If I could get you to read one book and only one book this week, I would give you Princeless #1, and I wouldn’t even blink.
Since the debut of this title, I’ve had nothing but praise for Uncanny X-Force and Rick Remender. That hasn’t changed yet, and I don’t see it on horizon any time soon. Just when I think the story has reached a plateau and couldn’t possibly get any better, another issue comes out and BAM—I’m smacked in the face with the awesome.
The problem with loving a book this much is that it makes it insanely difficult to review. When you have no criticisms, there isn’t much left to say beyond shameless, unabashed gushing. And you have to admit, that’s kind of boring to read.
But I literally have nothing bad to say. There is nothing I would change about this book—not a thing. Not the writing, not the pencils, not the pacing, not the colors. Well … I suppose I might change the price … and maybe I’d make it ship twice a month, because I can’t get enough of it. But that’s all. Not much to ask.
If you’ve been subbing to this title, you know that Remender has been building up the Dark Angel Saga for quite some time—since day one, in fact. It’s some of the most well-timed and patient writing I’ve seen in recent memory. The thing I love about this book is that when I pick up an issue, I can tell that Remender has taken his time with it. He isn’t writing with collected editions in mind or decompressing the story, as one might accuse of Bendis’ Avengers titles. No; there’s a level of thought and care and precision to what Remender does, and it comes through in his scenes and character interplay. It’s harmonious. It’s a melody to which I never want to stop listening. If even a quarter of the other books Marvel puts out demonstrated this much attention to their craft, I’d be a much happier comics reader.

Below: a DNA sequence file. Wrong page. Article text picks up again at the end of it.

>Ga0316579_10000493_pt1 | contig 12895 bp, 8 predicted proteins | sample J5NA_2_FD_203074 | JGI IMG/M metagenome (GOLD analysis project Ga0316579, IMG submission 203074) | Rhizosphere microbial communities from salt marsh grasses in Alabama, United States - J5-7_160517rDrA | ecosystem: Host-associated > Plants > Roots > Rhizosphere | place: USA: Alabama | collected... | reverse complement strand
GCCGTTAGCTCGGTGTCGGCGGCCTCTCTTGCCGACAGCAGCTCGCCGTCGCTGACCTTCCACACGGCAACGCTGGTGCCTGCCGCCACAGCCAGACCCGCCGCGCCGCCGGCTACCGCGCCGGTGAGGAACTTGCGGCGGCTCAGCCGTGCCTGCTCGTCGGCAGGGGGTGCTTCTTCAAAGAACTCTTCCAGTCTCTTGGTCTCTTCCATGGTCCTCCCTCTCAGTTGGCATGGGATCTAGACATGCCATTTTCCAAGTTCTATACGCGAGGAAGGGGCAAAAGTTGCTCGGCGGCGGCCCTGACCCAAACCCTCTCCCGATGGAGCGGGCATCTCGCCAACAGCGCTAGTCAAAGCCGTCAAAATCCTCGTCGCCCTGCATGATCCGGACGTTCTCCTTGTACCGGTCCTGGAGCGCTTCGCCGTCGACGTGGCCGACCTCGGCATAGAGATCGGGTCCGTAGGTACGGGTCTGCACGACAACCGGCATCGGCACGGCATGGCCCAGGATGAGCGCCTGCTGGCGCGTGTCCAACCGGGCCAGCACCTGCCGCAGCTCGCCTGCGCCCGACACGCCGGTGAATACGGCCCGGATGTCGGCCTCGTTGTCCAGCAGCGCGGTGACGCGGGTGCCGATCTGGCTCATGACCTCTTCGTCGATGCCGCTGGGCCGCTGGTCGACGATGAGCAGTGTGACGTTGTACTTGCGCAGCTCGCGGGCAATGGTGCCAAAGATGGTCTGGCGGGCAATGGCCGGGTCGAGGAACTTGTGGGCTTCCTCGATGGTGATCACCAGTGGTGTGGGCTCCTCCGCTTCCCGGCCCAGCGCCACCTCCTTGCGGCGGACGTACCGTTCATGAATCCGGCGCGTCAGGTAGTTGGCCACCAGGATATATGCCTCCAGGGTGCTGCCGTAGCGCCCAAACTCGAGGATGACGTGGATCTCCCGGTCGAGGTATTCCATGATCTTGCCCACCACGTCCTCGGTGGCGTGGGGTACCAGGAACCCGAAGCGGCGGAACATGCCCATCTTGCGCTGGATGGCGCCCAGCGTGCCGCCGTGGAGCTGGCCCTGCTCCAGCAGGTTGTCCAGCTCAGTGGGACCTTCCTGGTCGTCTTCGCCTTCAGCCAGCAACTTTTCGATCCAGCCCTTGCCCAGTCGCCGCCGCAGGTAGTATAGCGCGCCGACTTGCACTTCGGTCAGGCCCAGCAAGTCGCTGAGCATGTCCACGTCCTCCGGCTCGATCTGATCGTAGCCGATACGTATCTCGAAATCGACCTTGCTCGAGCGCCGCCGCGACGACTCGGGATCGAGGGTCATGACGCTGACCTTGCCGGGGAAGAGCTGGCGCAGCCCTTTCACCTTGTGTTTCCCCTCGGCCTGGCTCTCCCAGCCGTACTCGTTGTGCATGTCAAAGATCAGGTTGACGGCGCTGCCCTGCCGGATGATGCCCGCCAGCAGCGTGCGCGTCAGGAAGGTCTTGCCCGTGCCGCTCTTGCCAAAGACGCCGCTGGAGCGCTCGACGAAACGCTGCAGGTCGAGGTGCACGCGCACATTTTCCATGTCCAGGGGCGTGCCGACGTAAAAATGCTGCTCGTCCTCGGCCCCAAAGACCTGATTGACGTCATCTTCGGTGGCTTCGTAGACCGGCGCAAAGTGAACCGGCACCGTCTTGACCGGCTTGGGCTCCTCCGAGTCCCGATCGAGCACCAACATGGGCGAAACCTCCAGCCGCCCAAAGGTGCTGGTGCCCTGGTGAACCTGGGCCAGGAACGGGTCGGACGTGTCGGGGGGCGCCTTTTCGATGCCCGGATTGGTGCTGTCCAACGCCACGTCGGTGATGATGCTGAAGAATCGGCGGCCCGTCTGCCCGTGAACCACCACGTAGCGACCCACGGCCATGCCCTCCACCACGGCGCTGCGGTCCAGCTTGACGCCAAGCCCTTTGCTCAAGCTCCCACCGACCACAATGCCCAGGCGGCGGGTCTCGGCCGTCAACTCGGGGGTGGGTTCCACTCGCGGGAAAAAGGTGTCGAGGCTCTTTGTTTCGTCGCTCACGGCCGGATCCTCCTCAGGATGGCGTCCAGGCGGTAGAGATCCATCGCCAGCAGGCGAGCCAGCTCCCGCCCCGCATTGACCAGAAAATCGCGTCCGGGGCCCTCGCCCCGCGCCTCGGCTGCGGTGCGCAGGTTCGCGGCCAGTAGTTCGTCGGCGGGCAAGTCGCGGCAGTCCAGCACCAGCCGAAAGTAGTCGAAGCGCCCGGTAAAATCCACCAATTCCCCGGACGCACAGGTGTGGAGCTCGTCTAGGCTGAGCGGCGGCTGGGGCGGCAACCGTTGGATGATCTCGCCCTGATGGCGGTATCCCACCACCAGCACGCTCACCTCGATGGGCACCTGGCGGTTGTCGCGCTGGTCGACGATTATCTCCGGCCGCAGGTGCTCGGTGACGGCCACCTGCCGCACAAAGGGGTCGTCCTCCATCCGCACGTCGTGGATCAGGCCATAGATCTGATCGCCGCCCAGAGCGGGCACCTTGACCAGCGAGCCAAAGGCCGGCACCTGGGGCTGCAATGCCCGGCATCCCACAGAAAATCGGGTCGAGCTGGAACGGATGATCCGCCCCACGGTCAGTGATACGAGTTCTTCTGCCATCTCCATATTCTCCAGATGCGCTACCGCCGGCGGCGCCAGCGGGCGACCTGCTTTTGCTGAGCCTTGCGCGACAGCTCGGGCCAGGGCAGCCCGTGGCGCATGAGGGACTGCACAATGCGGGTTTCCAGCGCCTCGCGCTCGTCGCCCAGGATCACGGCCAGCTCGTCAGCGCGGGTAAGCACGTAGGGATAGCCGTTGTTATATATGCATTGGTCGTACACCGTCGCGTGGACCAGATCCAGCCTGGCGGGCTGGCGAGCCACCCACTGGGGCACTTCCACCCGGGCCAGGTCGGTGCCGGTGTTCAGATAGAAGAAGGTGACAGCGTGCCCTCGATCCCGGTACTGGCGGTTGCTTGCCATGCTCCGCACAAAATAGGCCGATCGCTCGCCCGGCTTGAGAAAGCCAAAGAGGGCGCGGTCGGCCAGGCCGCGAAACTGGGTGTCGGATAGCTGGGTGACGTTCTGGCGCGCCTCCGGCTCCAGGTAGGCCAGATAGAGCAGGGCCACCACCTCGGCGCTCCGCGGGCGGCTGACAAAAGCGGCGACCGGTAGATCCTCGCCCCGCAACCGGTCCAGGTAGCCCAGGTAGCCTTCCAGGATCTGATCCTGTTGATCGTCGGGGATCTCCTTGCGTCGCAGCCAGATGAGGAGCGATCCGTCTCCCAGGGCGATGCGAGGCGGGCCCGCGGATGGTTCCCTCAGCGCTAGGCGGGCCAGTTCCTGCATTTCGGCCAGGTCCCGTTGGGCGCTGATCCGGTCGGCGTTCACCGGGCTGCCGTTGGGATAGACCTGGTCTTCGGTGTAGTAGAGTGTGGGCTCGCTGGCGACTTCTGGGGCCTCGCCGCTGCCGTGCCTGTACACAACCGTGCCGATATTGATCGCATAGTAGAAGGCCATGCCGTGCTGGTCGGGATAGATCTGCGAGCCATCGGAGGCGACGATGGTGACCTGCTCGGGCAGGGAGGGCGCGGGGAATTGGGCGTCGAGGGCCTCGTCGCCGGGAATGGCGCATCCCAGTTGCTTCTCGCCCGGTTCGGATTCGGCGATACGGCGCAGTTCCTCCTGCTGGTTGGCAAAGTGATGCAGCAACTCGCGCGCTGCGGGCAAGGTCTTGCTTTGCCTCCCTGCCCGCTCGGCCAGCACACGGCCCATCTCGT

Jerome Opeña on art is no different. You look at these pages, and you know instantly that these babies were not rushed to meet looming deadlines. Opeña is careful, crafty, and deliberate, and the results are a joy.
On the surface, this is a black ops book. It’s assassinations and unspeakable deeds; it’s an X-Men book that’s not very X-Men-like. But read deeper, and you know these characters are about much more than that. This isn’t just about taking out threats before they become threats; this is a story of addiction, inferiority, self-worth and self-hate, fear and perceived altruism … and so much more. But Remender lets you figure that out for yourself; it’s underlying, and he doesn’t beat you over the head with it. I love that. The mark of a good writer.
Big changes are coming up for this team, and I can’t wait to find out what Remender has planned for the next year of this book. Best one on the X-shelf.
Black Widow – This book has seriously gone down the sink hole with the new creative team. It’s sad, too, because Marjorie Liu did an awesome job on her first arc, only to be replaced by unimaginative drivel. I’m hoping the upcoming Widow Maker cross-over with Hawkeye & Mockingbird (another title biting the dust) writer Jim McCann will maybe breathe a bit of life into Black Widow, but I’m not optimistic. This may be beyond saving, as Marvel had clearly already given up on it with the end of the first arc. If the horrible front cover doesn’t give it away….
Halcyon – Huh? What?? Reading this title’s first issue was upsetting; I’d heard so much hype and praise, and it most certainly let me down hard. The thing is, it’s a great concept; I just find the execution sorely lacking. Not a fan of the art, not a fan of some of the lamer scenes, and ultimately closed the first issue without any love or attachment to the characters at all. I thought I might give this one another go next month, but honestly, I have better things to read. Like Return of the Dapper Men.